Disclaimer: This post is not about writing, or MY stories. But it is about history as a story, which is what made me post it here.

I read this article today on Seattle Times, about the series of events in Seattle that were put into motion with the Pearl Harbor attacks on December 7th, 1941.  It is a very well written summary that, unlike so many writings on historical events, focuses on the experiences of regular people. It is not a sensationalized account of one survivor, or a cold facts-and-figures summary of military actions, but instead, a telling of facts in a way that draws the reader into the time and place. It allowed me a sliver of experience that was otherwise out of reach as a woman who was not alive during WWII. The members of my family who were alive in 1941 were not even living in Seattle. But, because this is an integral part of my home city’s history (that is nonetheless often taught as a mumbled footnote to lessons about WWII in public schools, even here,) it is important to me.

And, if you live in America, it should be important to you too, no matter where in the country you live.  (I’d argue, even, that it’s important to know about no matter where you live, but that’s a subject for a different post.)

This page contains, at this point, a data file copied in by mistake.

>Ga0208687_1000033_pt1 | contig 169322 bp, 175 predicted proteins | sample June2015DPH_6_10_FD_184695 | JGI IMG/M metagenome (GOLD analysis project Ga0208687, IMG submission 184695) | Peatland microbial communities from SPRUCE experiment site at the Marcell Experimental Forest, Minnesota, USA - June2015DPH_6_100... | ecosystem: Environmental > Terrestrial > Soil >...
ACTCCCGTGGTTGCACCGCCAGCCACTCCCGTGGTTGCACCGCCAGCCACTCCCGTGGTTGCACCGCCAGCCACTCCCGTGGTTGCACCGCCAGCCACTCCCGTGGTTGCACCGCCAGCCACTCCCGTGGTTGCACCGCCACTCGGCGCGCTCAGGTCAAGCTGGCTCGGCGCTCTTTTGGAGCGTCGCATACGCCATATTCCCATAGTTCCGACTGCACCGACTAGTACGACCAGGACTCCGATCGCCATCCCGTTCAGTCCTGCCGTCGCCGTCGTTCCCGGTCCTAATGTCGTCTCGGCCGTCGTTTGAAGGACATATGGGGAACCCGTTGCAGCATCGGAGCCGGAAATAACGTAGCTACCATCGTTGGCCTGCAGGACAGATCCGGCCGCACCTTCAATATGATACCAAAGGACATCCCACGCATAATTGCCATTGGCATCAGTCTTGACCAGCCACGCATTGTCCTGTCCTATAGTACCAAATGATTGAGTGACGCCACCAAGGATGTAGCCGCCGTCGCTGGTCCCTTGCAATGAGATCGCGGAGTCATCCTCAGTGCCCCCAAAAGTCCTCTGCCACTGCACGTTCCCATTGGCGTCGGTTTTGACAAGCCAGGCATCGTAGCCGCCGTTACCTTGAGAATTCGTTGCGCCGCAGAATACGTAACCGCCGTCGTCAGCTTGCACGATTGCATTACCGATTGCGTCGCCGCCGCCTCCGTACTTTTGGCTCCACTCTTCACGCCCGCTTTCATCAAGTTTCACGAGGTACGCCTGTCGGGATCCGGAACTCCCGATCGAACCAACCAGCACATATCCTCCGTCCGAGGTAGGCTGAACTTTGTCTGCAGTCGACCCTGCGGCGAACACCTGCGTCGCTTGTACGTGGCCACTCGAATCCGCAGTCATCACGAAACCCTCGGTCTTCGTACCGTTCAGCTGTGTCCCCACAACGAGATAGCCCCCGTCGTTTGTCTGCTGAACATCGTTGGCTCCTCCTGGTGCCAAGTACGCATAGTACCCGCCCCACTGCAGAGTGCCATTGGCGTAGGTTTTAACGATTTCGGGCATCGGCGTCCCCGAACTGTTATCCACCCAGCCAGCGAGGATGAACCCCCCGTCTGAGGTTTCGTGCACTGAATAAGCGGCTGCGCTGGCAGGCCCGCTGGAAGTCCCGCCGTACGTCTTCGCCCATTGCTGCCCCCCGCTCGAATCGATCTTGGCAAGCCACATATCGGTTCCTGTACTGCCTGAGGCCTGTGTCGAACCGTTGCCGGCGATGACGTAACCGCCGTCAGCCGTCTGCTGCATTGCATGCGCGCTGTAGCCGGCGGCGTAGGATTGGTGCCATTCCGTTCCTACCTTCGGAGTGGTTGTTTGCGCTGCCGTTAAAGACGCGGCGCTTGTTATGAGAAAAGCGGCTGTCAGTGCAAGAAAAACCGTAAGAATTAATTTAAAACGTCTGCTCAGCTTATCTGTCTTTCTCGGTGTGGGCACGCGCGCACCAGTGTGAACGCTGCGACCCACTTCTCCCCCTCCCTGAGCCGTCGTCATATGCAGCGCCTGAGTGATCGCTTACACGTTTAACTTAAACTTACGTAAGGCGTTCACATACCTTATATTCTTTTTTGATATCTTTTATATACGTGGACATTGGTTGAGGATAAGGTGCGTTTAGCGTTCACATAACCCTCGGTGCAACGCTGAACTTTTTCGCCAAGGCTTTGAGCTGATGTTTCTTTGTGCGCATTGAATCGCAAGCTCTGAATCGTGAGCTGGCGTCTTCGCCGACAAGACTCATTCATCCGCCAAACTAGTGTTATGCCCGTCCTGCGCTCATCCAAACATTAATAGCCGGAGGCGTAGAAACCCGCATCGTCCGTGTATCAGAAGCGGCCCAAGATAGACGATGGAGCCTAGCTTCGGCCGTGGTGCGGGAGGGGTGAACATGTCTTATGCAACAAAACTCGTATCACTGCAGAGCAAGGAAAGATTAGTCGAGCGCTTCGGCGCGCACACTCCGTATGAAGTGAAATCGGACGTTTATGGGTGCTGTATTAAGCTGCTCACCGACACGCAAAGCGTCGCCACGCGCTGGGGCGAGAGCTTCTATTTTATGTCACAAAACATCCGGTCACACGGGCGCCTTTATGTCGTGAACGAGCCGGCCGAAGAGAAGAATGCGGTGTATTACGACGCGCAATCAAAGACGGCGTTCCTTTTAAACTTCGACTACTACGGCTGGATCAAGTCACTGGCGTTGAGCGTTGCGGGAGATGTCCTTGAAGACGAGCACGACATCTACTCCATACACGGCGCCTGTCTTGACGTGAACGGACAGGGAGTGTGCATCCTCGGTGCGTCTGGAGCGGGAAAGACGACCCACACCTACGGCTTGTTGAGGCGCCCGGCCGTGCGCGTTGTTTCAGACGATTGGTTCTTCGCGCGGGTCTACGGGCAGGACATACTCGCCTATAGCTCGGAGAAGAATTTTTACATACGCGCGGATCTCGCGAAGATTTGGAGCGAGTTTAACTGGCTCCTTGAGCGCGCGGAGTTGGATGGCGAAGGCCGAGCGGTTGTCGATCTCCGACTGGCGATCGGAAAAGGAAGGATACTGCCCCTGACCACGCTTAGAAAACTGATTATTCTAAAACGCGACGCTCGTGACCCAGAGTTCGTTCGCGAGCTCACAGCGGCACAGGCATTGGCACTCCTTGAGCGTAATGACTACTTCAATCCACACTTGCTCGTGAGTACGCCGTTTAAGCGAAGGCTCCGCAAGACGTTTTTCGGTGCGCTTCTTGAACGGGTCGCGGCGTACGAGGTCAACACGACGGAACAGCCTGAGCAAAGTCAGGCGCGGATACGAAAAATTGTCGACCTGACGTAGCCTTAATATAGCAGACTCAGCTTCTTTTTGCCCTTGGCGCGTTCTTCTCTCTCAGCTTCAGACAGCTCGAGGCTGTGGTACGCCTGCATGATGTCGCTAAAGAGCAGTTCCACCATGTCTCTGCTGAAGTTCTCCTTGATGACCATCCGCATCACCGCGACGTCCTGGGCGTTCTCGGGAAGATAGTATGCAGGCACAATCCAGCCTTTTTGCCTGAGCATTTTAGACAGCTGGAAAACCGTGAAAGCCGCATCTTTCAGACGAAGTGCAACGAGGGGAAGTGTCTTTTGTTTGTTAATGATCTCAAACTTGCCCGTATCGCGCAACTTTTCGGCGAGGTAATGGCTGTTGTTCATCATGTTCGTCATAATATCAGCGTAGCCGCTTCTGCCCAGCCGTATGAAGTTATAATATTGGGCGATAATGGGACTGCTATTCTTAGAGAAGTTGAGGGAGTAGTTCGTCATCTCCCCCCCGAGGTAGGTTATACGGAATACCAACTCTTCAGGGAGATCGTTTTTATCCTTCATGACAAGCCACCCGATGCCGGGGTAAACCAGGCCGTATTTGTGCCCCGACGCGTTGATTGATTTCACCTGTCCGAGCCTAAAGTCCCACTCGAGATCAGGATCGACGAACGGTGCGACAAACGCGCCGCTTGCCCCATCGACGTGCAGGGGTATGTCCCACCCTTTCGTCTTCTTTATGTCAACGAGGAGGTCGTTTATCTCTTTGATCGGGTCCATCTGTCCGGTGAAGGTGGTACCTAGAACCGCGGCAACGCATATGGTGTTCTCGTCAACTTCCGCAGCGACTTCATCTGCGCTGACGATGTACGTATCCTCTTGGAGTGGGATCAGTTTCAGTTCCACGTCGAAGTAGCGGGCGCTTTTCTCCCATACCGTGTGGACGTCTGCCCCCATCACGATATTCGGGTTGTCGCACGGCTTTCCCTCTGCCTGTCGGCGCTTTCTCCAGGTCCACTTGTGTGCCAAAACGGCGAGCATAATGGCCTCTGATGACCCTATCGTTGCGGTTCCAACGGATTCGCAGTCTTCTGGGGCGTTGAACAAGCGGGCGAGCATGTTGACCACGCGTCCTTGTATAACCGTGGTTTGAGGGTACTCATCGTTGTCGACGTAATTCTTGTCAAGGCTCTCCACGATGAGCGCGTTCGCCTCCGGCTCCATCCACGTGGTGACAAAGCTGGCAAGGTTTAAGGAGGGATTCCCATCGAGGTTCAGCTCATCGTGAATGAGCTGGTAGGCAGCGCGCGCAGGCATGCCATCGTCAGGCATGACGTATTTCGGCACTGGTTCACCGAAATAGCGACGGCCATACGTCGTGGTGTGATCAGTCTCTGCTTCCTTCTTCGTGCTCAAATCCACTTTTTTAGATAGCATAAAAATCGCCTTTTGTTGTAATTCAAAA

As an American, it’s important to remember that national fear is not unique to our current era. And it’s important to remember that we, as a nation, have done things out of fear that we now know were wrong–that we are ashamed of. It’s important to remember that America has interned its own citizens in our not so distant past.

The beautiful thing about history is that it’s a story. It’s a story rife with lessons, just waiting to be learned and applied. The reason we all must be aware of our nation’s story, at least generally, is that those lessons are how we ensure we don’t repeat parts of the story we wish we could edit out.


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